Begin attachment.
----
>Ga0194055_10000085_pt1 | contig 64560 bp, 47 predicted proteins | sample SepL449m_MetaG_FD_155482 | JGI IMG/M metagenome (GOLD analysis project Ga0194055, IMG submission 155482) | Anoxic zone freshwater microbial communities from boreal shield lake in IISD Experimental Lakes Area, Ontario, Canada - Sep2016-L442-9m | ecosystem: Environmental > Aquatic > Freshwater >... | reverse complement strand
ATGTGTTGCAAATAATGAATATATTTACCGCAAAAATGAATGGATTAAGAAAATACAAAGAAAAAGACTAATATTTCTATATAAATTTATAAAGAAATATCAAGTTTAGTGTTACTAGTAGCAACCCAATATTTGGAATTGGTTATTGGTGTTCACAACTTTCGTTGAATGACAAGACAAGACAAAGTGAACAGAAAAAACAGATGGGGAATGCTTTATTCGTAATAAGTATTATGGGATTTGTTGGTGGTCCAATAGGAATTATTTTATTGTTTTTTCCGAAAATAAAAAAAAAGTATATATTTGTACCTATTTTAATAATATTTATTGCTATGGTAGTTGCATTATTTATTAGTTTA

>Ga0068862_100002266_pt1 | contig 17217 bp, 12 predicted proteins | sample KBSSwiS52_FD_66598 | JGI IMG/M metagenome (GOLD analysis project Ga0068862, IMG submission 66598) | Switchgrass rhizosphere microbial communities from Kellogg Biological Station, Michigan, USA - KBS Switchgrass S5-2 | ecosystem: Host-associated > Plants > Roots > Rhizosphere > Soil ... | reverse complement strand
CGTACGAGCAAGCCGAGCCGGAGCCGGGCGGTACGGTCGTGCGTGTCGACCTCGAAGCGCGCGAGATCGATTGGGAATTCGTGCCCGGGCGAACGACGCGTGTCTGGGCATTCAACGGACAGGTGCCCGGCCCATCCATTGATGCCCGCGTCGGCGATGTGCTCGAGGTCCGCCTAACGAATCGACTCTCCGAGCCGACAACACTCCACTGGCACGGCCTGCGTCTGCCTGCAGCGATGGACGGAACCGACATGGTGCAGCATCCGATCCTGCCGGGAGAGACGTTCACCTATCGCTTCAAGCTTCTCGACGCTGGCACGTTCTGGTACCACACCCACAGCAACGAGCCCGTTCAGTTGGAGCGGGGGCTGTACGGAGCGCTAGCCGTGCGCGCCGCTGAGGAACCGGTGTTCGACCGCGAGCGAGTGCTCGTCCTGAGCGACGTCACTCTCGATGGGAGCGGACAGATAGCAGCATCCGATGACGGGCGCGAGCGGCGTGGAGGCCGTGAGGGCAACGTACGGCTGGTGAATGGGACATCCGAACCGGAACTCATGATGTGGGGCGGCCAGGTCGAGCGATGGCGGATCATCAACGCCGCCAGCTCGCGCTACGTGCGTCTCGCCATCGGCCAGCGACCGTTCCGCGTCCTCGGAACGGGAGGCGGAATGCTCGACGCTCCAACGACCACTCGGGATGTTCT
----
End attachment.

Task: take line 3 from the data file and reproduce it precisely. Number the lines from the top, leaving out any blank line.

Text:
>Ga0068862_100002266_pt1 | contig 17217 bp, 12 predicted proteins | sample KBSSwiS52_FD_66598 | JGI IMG/M metagenome (GOLD analysis project Ga0068862, IMG submission 66598) | Switchgrass rhizosphere microbial communities from Kellogg Biological Station, Michigan, USA - KBS Switchgrass S5-2 | ecosystem: Host-associated > Plants > Roots > Rhizosphere > Soil ... | reverse complement strand